[0050] Complex system networks of nanotubes and containers offers interesting new models for studies of single-molecule behaviours25, synchronized population behaviors of single enzymes in confined spaces17, and diffusible behaviors of biological molecules15,16. Because organelles and organelle-mimetic structures can be electroinjected into the containers in a network, and such differentiated containers can be recombined, this system can not only model complex biological multicompartment structures, but also control the initiation of reaction. Such systems will be useful for studies of complex signaling systems.

[0051] Furthermore, these systems might be useful for construction of cellular circuits, artificial neuronal networks designed for computational tasks, and as ultra small-scale chemical separation and filtration devices. Since these networks can be utilized as templates for nanoscale microstructures and be transformed into solid-state devices, future applications of the presented technique seems to open up interesting opportunities in this area of research.

[0052] The first method for the formation of networks of nanotubes and containers is shown in FIG. 1. The left panels represent axial views (top views) and the right panels lateral views (side views) of the formation process. According to the first method of the invention one mother container is cleaved by mechanical fission essentially through the whole mother container (2) with a carbon fiber (1). The carbon fiber is preferably between 0.05 and 100 μm in diameter and controlled by a micromanipulator, preferably, a high-graduation micromanipulator that, preferably, can be translated in increments of 0.05-to-5 μm in all three dimensions. The technique is not limited to the use of carbon fibers, other materials of suitable small size and with suitable mechanical and surface properties can be used. It is sometimes advantageous to optimize the interaction between the fiber and the container surface, by modifying the surface of the fiber. FIG. 1B shows how the fiber cleaves the container all the way down to the surface of a glass cover slip, resulting in two daughter containers (3) in communication with each other through a nanotube (4), said nanotube being formed by the non-cleaved material of the mother container. The, usually, spherically or hemispherically (surface interactions dictates the shape) shaped containers may either be cleaved essentially along their equator, resulting in homofission, or along any other latitude, resulting in heterofission. In heterofission, differently sized daughter containers will be obtained. FIG. 1C shows how the nanotube is elongated through movement of the fiber in the x-direction. To adjust the length of a nanotube produced through fission, the carbon fiber may be moved in a direction parallel to the long axis of the nanotube to increase the distance between the two containers connected to the nanotube, and thus also the length of the nanotube.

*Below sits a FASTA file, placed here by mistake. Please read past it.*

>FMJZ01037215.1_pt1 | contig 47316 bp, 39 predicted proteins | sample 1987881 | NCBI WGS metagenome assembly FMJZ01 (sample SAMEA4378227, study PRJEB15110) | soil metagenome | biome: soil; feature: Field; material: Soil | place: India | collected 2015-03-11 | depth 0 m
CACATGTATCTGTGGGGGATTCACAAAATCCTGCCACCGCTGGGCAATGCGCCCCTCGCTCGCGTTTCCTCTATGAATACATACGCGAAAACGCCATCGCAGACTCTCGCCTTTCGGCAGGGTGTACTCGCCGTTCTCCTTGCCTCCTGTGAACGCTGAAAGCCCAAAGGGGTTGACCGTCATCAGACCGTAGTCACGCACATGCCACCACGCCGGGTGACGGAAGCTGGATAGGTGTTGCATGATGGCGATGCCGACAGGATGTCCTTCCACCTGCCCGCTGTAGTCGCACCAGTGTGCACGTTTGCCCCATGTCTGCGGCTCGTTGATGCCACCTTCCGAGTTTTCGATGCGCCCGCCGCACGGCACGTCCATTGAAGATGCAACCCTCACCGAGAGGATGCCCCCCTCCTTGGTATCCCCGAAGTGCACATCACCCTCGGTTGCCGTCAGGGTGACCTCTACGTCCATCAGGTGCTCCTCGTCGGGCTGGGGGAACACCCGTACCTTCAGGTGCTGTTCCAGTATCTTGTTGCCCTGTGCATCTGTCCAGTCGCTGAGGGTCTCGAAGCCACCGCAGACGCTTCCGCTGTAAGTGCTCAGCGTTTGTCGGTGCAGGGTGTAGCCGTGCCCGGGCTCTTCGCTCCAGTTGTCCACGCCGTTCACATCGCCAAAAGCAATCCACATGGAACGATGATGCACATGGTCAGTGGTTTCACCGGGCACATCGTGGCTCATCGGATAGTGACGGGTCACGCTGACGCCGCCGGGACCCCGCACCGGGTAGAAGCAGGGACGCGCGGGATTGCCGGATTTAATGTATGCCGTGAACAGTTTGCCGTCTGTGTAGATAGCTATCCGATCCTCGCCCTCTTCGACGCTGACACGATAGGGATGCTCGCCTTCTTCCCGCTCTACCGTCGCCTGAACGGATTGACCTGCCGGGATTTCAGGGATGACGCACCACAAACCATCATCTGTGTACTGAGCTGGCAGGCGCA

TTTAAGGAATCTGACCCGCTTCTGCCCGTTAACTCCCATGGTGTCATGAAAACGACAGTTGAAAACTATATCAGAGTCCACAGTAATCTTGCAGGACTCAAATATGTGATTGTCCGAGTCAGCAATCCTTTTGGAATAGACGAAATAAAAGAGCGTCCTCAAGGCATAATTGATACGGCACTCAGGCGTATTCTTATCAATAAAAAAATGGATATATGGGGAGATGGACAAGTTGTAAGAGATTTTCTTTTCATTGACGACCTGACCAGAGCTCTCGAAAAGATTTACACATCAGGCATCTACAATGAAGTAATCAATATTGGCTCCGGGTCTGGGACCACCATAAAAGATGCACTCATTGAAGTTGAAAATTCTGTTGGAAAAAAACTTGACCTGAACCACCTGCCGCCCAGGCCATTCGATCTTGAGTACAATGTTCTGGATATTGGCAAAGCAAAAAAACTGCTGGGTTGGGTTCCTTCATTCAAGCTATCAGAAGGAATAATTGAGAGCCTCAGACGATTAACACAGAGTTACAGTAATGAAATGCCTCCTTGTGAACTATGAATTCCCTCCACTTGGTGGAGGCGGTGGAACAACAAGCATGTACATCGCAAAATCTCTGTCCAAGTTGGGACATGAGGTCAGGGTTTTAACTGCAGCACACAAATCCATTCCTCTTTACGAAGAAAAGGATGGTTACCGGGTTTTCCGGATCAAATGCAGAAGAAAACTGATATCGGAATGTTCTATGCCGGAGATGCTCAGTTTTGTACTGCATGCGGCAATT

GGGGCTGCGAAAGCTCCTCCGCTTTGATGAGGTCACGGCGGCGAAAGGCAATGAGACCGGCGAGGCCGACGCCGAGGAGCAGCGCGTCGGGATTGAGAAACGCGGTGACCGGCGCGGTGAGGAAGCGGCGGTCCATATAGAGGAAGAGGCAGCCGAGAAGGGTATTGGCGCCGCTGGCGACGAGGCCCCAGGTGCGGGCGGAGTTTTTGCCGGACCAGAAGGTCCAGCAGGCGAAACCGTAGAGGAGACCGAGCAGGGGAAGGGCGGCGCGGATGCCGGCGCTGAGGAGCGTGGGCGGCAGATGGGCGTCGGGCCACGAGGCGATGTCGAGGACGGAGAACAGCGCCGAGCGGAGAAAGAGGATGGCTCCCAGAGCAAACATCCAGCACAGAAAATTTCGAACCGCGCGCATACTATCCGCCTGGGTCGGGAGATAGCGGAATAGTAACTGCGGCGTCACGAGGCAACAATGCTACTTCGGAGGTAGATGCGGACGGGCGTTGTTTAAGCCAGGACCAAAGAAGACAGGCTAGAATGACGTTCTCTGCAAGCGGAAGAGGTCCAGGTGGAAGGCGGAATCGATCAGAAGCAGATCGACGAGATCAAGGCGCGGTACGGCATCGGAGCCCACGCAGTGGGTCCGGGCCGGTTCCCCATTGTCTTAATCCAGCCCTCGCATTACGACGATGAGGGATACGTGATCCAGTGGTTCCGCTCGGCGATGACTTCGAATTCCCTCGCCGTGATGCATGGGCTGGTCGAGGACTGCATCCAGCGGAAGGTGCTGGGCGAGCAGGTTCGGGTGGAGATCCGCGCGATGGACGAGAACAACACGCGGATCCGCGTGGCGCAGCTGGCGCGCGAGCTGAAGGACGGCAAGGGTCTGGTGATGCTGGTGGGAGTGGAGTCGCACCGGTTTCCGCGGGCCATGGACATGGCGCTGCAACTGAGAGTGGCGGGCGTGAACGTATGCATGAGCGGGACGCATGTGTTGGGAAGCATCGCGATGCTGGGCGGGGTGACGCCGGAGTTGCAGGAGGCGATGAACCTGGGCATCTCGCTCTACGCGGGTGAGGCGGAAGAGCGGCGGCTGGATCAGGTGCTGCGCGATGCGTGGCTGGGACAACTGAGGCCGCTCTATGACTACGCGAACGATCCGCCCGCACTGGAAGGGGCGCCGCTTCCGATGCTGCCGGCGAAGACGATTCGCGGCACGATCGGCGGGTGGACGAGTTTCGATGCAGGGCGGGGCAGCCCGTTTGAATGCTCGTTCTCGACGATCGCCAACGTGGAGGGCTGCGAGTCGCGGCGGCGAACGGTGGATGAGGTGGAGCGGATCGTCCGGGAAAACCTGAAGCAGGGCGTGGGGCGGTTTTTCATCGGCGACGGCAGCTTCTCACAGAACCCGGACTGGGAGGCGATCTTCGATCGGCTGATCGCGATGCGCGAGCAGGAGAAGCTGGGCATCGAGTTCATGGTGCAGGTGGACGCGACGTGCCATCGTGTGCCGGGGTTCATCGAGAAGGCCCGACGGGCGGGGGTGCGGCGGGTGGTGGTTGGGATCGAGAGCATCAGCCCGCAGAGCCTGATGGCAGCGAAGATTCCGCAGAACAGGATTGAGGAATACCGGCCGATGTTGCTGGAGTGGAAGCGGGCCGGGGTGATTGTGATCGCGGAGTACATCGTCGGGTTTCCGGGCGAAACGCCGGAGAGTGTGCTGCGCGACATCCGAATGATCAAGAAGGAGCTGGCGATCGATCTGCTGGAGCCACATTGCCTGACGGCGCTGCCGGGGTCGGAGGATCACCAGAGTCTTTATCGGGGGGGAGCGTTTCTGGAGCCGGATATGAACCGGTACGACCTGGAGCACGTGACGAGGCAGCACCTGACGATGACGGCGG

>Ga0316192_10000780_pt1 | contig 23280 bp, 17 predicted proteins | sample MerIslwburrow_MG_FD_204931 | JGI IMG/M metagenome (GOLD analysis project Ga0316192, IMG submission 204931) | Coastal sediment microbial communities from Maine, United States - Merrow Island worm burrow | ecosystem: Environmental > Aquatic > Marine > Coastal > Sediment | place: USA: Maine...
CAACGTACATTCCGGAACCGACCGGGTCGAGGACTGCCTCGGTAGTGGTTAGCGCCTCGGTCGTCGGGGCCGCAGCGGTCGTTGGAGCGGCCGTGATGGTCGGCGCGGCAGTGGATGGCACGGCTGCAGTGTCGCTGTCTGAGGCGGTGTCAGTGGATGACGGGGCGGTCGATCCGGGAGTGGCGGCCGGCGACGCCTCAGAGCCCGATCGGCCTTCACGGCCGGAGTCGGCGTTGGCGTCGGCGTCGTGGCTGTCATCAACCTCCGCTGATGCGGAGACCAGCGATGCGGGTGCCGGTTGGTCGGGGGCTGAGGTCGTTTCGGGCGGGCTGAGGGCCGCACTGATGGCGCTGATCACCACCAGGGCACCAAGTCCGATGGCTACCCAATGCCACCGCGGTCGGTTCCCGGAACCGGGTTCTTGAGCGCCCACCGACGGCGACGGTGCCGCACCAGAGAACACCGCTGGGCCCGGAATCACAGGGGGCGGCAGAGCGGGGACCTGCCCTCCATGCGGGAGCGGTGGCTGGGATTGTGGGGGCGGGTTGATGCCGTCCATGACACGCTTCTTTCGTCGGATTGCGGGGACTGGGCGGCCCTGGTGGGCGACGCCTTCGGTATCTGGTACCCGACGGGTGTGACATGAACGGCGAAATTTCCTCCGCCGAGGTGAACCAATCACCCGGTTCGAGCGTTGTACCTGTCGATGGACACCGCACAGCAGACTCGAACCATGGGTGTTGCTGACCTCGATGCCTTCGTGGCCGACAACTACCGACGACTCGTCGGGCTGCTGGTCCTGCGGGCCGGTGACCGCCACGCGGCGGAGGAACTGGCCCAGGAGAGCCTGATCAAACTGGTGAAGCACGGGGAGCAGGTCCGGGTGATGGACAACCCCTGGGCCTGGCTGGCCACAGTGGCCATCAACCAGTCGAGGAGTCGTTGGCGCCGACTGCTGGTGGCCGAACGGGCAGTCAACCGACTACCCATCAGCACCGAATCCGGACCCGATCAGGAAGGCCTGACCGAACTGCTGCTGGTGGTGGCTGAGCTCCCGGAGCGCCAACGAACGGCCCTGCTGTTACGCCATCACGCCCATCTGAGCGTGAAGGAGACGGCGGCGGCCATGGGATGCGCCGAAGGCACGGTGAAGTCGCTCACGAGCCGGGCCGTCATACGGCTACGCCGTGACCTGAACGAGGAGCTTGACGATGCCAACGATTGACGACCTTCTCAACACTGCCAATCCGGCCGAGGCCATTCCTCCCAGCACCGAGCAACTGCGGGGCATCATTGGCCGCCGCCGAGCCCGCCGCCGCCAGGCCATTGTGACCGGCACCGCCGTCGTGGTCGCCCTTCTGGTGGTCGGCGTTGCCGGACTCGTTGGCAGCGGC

[0053] There is an inverse relationship between the nanotube radius11 and the membrane tension of the system. The coefficient that relates the nanotube radius (rt) to the membrane tension (τm) is the membrane bending modulus (B) according to; rt2=B/τm where the bending modulus is depending on membrane composition. Thus, by controlling the membrane tension and/or the membrane composition, the diameter of the lipid bilayer tubes, dt, can be set

[0054] FIG. 1D shows two daughter containers connected by a nanotube (4) after the carbon fiber has been removed. FIG. 1E shows schematically that the length of the tubes, l, the daughter container diameter, dv, and the angle θ between two nanotube extensions is freely variable using the vesicle fission/translation technique. The tube diameters, dt, can be controlled, for example, by controlling the overall membrane tension of the system by utilizing a micromanipulation system for inducing a shape deformation within the network. Such shape deformations alters the surface-to-volume ratio and thus the membrane surface tension of the network; the higher membrane tension the thinner the nanotube. Consequently, the network tube diameters can be precisely controlled.

[0055] To create a larger network, the fission and daughter container translation is repeated for one or both of the daughter containers to make new daughter containers, wherein the mechanical fission of daughter containers is repeated until a desired number of containers is obtained. This first method is particularly suited for multilamellar containers.